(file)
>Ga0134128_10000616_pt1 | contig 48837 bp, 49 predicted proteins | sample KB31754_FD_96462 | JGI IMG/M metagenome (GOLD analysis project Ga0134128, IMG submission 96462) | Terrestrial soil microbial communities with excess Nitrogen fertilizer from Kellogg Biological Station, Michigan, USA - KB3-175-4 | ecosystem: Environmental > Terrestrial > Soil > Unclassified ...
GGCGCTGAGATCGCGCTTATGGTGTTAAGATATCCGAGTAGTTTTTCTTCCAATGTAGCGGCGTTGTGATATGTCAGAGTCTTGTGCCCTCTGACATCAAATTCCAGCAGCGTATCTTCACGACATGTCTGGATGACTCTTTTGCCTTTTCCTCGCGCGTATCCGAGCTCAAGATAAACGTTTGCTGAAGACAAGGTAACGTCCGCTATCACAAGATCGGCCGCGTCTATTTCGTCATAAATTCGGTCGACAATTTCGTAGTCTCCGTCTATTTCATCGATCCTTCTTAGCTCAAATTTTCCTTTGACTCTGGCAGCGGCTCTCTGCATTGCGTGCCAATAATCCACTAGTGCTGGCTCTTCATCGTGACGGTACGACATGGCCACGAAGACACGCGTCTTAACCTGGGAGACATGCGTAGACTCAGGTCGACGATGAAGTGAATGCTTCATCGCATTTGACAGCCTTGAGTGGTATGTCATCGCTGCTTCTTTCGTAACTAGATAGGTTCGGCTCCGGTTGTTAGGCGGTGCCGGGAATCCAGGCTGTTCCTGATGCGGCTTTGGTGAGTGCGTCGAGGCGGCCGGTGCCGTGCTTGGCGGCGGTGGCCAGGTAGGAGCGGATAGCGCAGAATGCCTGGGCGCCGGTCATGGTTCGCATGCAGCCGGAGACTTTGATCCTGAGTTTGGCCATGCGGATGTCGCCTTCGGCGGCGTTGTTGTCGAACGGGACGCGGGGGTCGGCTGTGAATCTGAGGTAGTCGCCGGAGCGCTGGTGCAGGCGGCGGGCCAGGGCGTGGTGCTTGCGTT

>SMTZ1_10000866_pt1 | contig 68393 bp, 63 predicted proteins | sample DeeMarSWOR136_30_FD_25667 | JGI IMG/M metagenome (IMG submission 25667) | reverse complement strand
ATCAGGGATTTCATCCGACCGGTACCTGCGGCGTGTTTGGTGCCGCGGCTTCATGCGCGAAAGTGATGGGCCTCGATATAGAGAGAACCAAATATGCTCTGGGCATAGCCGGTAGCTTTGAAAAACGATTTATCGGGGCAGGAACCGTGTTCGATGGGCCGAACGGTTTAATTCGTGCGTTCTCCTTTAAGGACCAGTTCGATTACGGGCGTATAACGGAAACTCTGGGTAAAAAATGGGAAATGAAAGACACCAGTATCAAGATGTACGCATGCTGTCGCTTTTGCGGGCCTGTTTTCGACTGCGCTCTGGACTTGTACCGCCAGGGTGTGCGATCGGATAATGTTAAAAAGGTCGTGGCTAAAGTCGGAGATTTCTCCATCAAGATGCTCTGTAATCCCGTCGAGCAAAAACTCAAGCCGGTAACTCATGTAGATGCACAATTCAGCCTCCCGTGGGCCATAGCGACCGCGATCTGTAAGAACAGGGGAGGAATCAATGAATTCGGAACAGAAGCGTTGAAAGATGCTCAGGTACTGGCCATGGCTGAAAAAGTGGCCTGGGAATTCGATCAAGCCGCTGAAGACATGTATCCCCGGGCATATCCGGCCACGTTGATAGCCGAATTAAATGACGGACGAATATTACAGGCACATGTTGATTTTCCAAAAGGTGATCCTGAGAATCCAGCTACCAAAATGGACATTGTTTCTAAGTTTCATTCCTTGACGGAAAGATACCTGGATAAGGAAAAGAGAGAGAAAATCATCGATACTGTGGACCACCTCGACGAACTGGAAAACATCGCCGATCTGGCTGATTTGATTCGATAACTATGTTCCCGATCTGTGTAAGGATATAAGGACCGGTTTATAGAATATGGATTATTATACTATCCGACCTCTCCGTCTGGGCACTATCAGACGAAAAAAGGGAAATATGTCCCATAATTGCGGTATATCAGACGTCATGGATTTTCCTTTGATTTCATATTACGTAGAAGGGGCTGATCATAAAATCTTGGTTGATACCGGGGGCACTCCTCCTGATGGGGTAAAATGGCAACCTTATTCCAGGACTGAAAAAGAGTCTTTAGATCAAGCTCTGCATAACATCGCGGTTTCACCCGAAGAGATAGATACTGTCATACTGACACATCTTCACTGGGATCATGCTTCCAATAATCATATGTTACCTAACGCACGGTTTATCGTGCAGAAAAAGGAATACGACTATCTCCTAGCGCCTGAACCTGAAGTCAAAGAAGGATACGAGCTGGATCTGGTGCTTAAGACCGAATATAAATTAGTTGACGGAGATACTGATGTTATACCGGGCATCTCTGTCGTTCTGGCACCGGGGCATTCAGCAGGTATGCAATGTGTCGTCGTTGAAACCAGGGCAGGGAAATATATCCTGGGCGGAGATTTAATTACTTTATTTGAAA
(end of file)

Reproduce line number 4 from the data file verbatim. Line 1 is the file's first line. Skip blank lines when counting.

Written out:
ATCAGGGATTTCATCCGACCGGTACCTGCGGCGTGTTTGGTGCCGCGGCTTCATGCGCGAAAGTGATGGGCCTCGATATAGAGAGAACCAAATATGCTCTGGGCATAGCCGGTAGCTTTGAAAAACGATTTATCGGGGCAGGAACCGTGTTCGATGGGCCGAACGGTTTAATTCGTGCGTTCTCCTTTAAGGACCAGTTCGATTACGGGCGTATAACGGAAACTCTGGGTAAAAAATGGGAAATGAAAGACACCAGTATCAAGATGTACGCATGCTGTCGCTTTTGCGGGCCTGTTTTCGACTGCGCTCTGGACTTGTACCGCCAGGGTGTGCGATCGGATAATGTTAAAAAGGTCGTGGCTAAAGTCGGAGATTTCTCCATCAAGATGCTCTGTAATCCCGTCGAGCAAAAACTCAAGCCGGTAACTCATGTAGATGCACAATTCAGCCTCCCGTGGGCCATAGCGACCGCGATCTGTAAGAACAGGGGAGGAATCAATGAATTCGGAACAGAAGCGTTGAAAGATGCTCAGGTACTGGCCATGGCTGAAAAAGTGGCCTGGGAATTCGATCAAGCCGCTGAAGACATGTATCCCCGGGCATATCCGGCCACGTTGATAGCCGAATTAAATGACGGACGAATATTACAGGCACATGTTGATTTTCCAAAAGGTGATCCTGAGAATCCAGCTACCAAAATGGACATTGTTTCTAAGTTTCATTCCTTGACGGAAAGATACCTGGATAAGGAAAAGAGAGAGAAAATCATCGATACTGTGGACCACCTCGACGAACTGGAAAACATCGCCGATCTGGCTGATTTGATTCGATAACTATGTTCCCGATCTGTGTAAGGATATAAGGACCGGTTTATAGAATATGGATTATTATACTATCCGACCTCTCCGTCTGGGCACTATCAGACGAAAAAAGGGAAATATGTCCCATAATTGCGGTATATCAGACGTCATGGATTTTCCTTTGATTTCATATTACGTAGAAGGGGCTGATCATAAAATCTTGGTTGATACCGGGGGCACTCCTCCTGATGGGGTAAAATGGCAACCTTATTCCAGGACTGAAAAAGAGTCTTTAGATCAAGCTCTGCATAACATCGCGGTTTCACCCGAAGAGATAGATACTGTCATACTGACACATCTTCACTGGGATCATGCTTCCAATAATCATATGTTACCTAACGCACGGTTTATCGTGCAGAAAAAGGAATACGACTATCTCCTAGCGCCTGAACCTGAAGTCAAAGAAGGATACGAGCTGGATCTGGTGCTTAAGACCGAATATAAATTAGTTGACGGAGATACTGATGTTATACCGGGCATCTCTGTCGTTCTGGCACCGGGGCATTCAGCAGGTATGCAATGTGTCGTCGTTGAAACCAGGGCAGGGAAATATATCCTGGGCGGAGATTTAATTACTTTATTTGAAA